Raising Helen
dir. Garry Marshall
Opens Fri May 28
Various Theaters

Mothers' Day doesn't have to end! If you can't get enough of that springtime female energy, drag it out by seeing Raising Helen, the latest from cheese-peddlin' director Garry Marshall. It stars Kate Hudson as glamorous party girl Helen, who is entrusted with the custody of her dead sister and brother-in-law's three kids. Not that Helen's deft enough to walk a tightrope, but it does perform a precarious balancing act between the gravity of its plot and its image as pop-culture confection. It's a dynamic that might have worked if it was a darker comedy.

In fact, even the trite, lighthearted route taken by Marshall didn't end up being very funny. The kids have about as much dimension as cardboard cut-outs, and aren't very winning anyway, plus the film is surprisingly dramatic, so that most of the "funny parts" just end up seeming sad. Hudson actually acts the hell out of a flimsy role, and although that's a little frustrating, her likeability and development are completely what keep the movie engaging.

However, someone must have lost a bet when it came to casting Hudson's romantic interest. Irreverently enough, John Corbett plays "Pastor Dan," the principle of the kids' Lutheran school. Corbett is at his least sexy ever--paunchy, pale, and moist-looking. The pairing of him with a youthful Hudson is more than a little perverse. In addition, their relationship is incredibly shallow and vague, which is a fairly shocking oversight, script-wise, considering how deeply this movie wants to pull at your heartstrings.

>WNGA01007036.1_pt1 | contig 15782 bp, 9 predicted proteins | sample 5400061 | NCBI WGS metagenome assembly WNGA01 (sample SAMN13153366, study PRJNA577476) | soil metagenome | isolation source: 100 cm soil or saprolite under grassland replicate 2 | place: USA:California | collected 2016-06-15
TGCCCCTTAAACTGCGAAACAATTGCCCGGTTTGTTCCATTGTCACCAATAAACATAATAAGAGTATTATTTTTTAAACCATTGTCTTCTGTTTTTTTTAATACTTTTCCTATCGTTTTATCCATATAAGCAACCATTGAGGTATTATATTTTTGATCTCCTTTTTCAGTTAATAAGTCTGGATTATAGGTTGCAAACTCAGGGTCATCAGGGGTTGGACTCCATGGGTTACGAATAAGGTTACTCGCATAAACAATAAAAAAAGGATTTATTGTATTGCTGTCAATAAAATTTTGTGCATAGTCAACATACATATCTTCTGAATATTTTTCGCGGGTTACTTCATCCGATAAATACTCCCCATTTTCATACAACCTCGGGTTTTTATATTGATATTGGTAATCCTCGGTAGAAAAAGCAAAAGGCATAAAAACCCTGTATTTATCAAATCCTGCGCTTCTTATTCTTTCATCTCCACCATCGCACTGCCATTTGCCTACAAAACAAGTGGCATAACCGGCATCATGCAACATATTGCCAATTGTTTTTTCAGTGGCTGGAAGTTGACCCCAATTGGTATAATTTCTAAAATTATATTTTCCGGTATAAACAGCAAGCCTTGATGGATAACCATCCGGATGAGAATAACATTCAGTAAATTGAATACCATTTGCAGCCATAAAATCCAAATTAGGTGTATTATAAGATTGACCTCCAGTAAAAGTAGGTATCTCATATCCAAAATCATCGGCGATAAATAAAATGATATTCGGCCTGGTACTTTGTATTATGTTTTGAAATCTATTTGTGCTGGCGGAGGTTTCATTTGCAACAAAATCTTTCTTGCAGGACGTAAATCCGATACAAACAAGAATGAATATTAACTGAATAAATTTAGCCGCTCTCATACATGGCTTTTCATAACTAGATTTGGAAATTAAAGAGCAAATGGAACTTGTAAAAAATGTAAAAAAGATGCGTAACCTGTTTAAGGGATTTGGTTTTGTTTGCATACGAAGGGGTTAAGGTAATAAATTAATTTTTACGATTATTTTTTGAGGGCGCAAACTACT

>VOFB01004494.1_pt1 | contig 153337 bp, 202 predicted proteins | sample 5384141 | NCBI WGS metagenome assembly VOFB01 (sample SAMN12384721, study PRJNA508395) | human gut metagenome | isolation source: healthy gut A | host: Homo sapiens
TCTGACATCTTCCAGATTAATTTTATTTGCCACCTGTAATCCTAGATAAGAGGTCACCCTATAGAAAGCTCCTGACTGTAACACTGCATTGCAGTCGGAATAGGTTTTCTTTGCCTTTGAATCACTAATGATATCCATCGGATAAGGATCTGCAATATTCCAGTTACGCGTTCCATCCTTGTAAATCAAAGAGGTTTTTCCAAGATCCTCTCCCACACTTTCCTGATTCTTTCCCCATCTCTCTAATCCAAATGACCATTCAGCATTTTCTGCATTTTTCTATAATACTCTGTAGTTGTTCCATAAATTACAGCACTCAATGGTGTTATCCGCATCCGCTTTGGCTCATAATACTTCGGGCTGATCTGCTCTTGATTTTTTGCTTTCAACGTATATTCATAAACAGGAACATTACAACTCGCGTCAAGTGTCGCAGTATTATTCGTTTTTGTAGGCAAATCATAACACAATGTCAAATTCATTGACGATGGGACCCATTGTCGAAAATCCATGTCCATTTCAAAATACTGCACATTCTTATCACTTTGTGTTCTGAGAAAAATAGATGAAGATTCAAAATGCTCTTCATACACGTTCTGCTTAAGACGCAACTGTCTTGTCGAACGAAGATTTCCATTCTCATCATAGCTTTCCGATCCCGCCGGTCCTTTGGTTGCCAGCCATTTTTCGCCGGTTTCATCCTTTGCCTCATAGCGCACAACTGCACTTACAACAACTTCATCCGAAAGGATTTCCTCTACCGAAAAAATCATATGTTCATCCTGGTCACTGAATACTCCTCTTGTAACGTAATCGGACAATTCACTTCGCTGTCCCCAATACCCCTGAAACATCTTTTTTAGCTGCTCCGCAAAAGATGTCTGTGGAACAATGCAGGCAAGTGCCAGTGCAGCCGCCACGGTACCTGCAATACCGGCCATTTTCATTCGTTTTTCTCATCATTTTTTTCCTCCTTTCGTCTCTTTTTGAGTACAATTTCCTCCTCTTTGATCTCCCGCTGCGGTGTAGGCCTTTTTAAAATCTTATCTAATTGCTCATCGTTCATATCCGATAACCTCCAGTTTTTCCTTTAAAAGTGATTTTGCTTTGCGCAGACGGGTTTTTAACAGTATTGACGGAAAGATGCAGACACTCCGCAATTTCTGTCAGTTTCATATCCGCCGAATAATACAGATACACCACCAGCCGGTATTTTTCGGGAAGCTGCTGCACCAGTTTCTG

Joan Cusack does her usual thing as Helen's other, surviving sister Jenny, an aggressively pregnant lightning rod of maternal sentiment. During the second half of the movie, her character gets more interesting, but she, like Hudson, is overqualified for the role.

Despite its flaws and weightlessness, Helen is pretty absorbing. It's just good enough to keep you interested, yet falls short of any real emotional resonance. You might find yourself more concerned with trying to guess who designed Helen's handbags than with the story, but that can be fun too. Either way, it's the mid-20s single chick's grownup version of playing with Barbies.